I'm going to write this editorial as a developer, not as a CEO. Not specifically a Java developer, but a generic, abstract developer - someone that is involved with shaping tomorrow's software. I'm a very worried man. If I were to be a TV character, I would be "the Biscuit" from Ally McBeal, deep in thought, with a concerned look on my face. Let me explain.
Have you noticed how big Microsoft Office has become? It's shipping on a suite of CDs now, as opposed to a handful of floppies. Why? Are we really demanding that much functionality? Or is the coding getting sloppy? Is it as efficient as it could be? Is there a lot of dead, redundant or even useless code in there? Not being a Microsoft fellow, I couldn't possibly begin to address these questions. But I think somebody should.
But it's not just Microsoft. All the big boys are at it. Have you downloaded Oracle 8 lately? 160 MB. I ask you - it's a database, it's supposed to optimize the storage of data, and it ships as 160 MB! The same questions I posed for Microsoft are equally applicable to Oracle. Does it really need to be that size? I want to understand why software has suddenly ballooned in size.
Stop. Let me rephrase that last point: "Why commercial software?" That's better. You could become very cynical about the software world if this was your only experience. But thankfully, there is a breed of developer that's not only upholding the traditions, but setting new standards, breaking all the rules. But who are these people?
They are the open-source brigades, of course. A hardened bunch of developers that code not for money, but for the professional and personal gratification. This breed of developer knows that the code they produce has to be fast, efficient, lean and mean; otherwise their peers knock them down in flames. This driving force produces much more efficient code than any commercial team sitting within the ranks of Microsoft or Oracle, to name just a couple of the corporate software houses.
Have you experienced Linux lately? A Linux box can knock spots of any NT server, with NT's hardware requirements getting more and more demanding as each week rolls on. Microsoft has done more for the sale of memory than any other company on the planet. Apache versus Netscape? No contest. MySQL versus Oracle? Don't make me laugh. At the last download MySQL was not only 3 MB, but it also outperformed Oracle by a factor of 14. Yes, you read right. MySQL was 14 times faster than Oracle.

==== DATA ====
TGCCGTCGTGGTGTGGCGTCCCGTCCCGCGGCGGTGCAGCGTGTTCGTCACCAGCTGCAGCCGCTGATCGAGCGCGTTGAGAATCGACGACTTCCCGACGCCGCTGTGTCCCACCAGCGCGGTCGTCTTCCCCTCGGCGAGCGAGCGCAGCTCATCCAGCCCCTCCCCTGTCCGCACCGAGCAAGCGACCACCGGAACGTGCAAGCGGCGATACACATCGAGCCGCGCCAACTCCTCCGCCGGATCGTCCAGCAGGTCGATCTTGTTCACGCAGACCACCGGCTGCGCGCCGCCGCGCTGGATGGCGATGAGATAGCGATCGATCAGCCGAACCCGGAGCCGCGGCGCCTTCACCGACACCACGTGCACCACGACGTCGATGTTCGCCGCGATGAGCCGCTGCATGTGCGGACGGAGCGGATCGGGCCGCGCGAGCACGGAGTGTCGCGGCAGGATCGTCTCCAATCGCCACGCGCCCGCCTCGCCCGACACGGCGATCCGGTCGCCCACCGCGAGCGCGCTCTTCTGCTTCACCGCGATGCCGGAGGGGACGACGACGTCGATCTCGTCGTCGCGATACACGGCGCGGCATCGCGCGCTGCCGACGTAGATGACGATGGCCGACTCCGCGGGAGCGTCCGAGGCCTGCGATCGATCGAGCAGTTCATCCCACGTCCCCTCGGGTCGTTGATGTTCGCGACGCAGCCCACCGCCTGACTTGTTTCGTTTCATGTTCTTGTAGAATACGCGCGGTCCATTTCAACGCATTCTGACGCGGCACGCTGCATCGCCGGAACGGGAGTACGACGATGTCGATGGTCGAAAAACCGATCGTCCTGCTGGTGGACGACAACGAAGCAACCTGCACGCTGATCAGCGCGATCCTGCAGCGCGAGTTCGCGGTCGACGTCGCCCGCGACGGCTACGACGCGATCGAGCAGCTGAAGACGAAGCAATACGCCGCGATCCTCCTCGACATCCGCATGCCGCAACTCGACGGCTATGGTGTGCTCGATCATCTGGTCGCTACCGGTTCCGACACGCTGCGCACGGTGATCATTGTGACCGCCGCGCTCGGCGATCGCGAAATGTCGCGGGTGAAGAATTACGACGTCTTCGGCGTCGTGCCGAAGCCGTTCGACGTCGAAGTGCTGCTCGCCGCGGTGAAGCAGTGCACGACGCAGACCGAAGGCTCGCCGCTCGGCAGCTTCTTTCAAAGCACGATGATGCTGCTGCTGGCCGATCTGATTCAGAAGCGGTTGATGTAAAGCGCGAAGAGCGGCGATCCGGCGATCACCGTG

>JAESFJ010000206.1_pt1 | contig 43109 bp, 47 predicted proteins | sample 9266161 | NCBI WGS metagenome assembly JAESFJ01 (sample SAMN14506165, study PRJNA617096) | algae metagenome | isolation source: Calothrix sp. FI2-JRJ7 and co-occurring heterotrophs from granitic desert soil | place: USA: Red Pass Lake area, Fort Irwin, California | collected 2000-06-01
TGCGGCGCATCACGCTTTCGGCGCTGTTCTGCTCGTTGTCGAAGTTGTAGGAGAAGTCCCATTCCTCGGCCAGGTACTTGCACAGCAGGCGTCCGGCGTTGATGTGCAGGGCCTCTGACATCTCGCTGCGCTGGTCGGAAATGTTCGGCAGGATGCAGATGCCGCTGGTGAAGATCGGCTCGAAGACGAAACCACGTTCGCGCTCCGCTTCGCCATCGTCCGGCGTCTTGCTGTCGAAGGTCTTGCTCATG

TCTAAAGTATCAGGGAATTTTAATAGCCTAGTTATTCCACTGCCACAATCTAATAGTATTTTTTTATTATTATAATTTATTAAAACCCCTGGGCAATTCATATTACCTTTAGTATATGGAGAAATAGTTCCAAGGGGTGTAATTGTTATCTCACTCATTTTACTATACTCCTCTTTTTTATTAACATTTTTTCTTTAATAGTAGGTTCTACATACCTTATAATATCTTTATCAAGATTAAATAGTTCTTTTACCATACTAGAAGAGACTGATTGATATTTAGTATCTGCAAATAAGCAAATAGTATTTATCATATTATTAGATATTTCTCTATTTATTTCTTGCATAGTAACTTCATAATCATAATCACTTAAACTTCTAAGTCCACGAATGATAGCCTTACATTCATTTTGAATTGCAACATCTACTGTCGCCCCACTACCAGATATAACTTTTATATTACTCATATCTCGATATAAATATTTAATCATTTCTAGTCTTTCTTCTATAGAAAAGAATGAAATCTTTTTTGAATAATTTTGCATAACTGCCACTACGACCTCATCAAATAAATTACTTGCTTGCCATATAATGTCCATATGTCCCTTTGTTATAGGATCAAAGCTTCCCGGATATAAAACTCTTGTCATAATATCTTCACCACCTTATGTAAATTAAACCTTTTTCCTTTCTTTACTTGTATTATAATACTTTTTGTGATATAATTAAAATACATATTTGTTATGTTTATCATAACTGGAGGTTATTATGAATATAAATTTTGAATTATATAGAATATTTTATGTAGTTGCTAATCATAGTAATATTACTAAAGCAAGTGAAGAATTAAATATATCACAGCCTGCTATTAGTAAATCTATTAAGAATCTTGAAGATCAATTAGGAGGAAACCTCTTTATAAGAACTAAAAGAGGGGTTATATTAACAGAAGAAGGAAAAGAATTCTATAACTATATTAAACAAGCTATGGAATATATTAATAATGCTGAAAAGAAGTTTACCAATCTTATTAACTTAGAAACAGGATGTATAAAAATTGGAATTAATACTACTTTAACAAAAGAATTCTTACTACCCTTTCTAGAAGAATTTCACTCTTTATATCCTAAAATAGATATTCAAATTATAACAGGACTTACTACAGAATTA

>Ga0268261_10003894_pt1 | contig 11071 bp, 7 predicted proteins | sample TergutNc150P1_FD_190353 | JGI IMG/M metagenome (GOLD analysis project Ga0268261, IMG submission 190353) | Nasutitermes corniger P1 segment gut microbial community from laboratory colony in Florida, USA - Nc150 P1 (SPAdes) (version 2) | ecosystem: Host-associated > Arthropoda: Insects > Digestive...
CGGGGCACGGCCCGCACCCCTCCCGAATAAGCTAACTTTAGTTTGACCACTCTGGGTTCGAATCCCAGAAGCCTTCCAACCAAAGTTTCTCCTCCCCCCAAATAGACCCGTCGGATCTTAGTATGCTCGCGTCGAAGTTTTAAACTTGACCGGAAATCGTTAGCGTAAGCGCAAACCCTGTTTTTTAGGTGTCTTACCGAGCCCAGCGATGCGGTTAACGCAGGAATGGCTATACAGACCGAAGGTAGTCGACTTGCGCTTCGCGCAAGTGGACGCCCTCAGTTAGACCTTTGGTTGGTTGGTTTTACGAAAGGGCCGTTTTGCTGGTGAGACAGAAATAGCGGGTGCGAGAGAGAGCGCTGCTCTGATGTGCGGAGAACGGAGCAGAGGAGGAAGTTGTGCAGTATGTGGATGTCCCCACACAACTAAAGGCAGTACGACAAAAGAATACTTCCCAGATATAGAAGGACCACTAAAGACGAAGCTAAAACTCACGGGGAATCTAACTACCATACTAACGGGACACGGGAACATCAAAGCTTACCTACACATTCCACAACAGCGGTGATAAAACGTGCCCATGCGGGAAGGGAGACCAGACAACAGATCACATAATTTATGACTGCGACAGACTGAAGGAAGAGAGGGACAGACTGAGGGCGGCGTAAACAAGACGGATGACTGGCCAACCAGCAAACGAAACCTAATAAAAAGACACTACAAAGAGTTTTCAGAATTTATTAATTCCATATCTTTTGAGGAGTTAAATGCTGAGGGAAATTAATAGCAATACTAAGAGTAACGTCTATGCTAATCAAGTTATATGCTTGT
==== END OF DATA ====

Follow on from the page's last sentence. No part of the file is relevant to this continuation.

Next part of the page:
What's the difference between the software comparisons? The first one in each comparison is free, leaner and, more important, faster. But how can this be? These developers aren't being paid. They don't sit on fat salaries. They don't have endless in-house procedures to follow. How can this bunch of - dare I say? - "hackers" beat what we perceive as the industry's finest?
It's simple. Remove the need to meet deadlines, give a free rein, allow them to sit endless hours on the net in newsgroups and discussion forums listening to what people want as opposed to what management thinks people want. Only then do you begin to understand the ethos behind this underground army.
Remember the old saying, "You get what you pay for"? I'm not too sure this still applies. It would appear, if you pay for it, you get bloatware that requires more hard disk space, larger memory and faster processors to get any sort of performance out of it.
You get the feeling that somewhere in Microsoft a piece of code is running too slowly. So instead of the team sitting down and optimizing and rethinking it, they amend their documentation ever so slightly and add an extra digit to the end of the minimum hardware requirements. Oops--- another processor upgrade, if you please, Intel.
The big boys are scared, and so they should be. Linux has reset all the requirements. Dig out those dusty P90 machines - still life in the old dogs yet. IBM has openly embraced this attitude and has begun releasing their source code. Netscape has gone the same way. Oracle is porting to Linux and Microsoft still has no plans.
I bet if NT's source code was released publicly, somebody somewhere would pick it up and before too long you would see versions that would run 10 times faster on the hardware.
So to those developer masses, I salute you. Keep up the good work, and on behalf of the industry, thank you.